ICU Volume 7 - Issue 1 - Spring 2007 - Country Focus: Australia

The Australian and New Zealand Intensive Care Society Clinical Trials Group

Authors

John A Myburgh PhD, FANZCA, FJFICM

Chairman

 

Simon R Finfer FRCP, FRCA, FJFICM

Immediate Past Chairman

 

Rinaldo Bellomo MD, FRACP, FJFICM

Inaugural Chairman, ANZICS Clinical Trials Group

Carlton, Australia

 

Introduction

The specialty of intensive care medicine in Australia and New Zealand (ANZ) is regarded as one of the most advanced in the world. This reputation has developed over the last 25 years, based on established high-quality training and certification programs currently administered through the Joint Faculty of Intensive Care Medicine (JFICM) of the Australian and New Zealand College of Anaesthetists and Royal Australasian College of Physicians. In addition, the Australian and New Zealand Intensive Care Society (ANZICS) has functioned as a cohesive bi-national society to further advance professional development and research. Whilst the focus of these bodies has been directed at ensuring best outcomes for patients managed in ANZ intensive care units (ICUs) through education, training, certification and quality assurance, research activities were, until recently, limited to unit-based, usually commercially-sponsored, initiatives and a small number of clinicians who completed higher degrees through ANZ universities. In order to increase research opportunities for the broader intensive care community and to capitalize on the collegiate and homogenous nature of intensive care practice in ANZ, a research initiative – the ANZICS Clinical Trials Group (ANZICS-CTG) – was established in 1994. The principal aims of the ANZICS-CTG were to:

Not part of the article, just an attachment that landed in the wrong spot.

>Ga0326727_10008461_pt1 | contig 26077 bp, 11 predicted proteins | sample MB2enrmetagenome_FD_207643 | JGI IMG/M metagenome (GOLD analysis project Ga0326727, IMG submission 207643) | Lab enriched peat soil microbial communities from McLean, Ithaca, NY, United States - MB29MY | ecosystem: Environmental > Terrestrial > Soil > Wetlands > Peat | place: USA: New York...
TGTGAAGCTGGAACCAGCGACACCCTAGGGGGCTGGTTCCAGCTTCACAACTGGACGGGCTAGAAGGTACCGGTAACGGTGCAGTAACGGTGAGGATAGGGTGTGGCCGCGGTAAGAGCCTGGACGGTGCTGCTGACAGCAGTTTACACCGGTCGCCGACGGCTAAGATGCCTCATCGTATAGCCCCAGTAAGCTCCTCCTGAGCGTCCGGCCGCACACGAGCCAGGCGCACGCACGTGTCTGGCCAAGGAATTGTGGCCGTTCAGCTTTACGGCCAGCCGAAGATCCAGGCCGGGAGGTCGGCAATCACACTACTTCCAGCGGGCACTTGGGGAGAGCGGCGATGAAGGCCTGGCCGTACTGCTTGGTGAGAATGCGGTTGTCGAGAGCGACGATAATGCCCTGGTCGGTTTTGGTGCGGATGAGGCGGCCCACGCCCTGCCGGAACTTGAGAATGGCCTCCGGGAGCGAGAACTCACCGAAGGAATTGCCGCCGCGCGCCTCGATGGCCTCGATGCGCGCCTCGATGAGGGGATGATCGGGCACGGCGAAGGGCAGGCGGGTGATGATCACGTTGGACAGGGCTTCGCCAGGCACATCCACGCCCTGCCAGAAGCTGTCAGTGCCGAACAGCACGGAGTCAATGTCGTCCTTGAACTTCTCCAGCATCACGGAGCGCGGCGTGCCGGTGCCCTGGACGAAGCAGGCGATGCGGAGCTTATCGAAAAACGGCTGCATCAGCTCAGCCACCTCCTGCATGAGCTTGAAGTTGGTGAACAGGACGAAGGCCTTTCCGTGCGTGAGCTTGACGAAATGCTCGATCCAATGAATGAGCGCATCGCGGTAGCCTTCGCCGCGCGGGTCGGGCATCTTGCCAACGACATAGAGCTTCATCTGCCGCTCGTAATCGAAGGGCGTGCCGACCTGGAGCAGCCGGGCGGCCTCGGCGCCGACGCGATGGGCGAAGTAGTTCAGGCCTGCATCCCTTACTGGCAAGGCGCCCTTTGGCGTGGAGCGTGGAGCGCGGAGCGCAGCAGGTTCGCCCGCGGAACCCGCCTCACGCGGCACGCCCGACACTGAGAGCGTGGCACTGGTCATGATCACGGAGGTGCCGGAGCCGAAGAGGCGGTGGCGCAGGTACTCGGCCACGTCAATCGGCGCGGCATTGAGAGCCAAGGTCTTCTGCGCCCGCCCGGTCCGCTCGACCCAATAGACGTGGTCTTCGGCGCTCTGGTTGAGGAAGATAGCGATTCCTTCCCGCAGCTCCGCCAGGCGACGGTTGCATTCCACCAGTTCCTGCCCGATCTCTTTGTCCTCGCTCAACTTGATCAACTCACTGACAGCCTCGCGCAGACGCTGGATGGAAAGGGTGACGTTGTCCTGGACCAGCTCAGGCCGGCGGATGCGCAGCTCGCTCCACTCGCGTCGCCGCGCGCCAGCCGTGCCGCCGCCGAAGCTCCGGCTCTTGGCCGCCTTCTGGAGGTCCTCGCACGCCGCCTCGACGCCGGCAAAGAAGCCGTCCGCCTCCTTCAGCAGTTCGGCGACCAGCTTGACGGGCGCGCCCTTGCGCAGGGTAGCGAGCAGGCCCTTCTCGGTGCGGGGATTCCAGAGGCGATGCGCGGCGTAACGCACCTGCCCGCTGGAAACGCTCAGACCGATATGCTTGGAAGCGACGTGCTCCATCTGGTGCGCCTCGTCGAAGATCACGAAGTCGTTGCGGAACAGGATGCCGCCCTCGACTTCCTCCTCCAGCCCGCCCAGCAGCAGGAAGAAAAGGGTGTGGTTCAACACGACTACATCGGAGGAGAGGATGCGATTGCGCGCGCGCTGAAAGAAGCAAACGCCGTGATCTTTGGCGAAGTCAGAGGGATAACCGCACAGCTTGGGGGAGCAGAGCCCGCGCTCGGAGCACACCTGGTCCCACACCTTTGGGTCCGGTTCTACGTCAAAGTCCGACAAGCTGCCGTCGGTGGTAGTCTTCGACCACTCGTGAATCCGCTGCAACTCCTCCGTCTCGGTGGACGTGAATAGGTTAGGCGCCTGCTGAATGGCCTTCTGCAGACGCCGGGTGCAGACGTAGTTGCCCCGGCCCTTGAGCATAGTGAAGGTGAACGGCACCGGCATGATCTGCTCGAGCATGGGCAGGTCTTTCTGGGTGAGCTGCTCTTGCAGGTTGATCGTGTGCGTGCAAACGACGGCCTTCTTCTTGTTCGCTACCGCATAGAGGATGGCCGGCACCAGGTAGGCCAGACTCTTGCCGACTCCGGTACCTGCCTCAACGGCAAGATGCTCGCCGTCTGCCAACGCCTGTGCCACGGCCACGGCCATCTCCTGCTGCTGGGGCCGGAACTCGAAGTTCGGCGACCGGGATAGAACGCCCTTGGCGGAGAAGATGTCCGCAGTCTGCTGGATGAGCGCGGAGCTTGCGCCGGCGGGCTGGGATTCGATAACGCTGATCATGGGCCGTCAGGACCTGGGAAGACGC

1. Conduct high-quality, collaborative clinical trials directed at improving patient-centered outcomes.

2. Provide a forum for members to present research ideas and obtain feedback and advice from experienced researchers and colleagues.

3. Encourage smaller ICUs to join in research initiatives.

 

Early Development and Progress

In many ways, the environment to establish a collaborative research group in ANZ in 1994 was ideal. There was an abundance of energy and enthusiasm, a relatively unencumbered governance structure to conduct clinical research in public hospitals and a rich supply of patients from a wide range of ICUs. Furthermore, clinicians who voluntarily participated in the early ANZICS-CTG activities did so primarily for intellectual and altruistic reasons. At the time, almost all intensive care physicians were full-time, salaried and tenured clinicians, and therefore, the imperative to conduct research was not influenced by the need to “publish or perish” that exists in some countries. Nevertheless, there were many challenges in the early years, including a paucity of experienced researchers, and limited personnel, funding and equipment available for clinical research.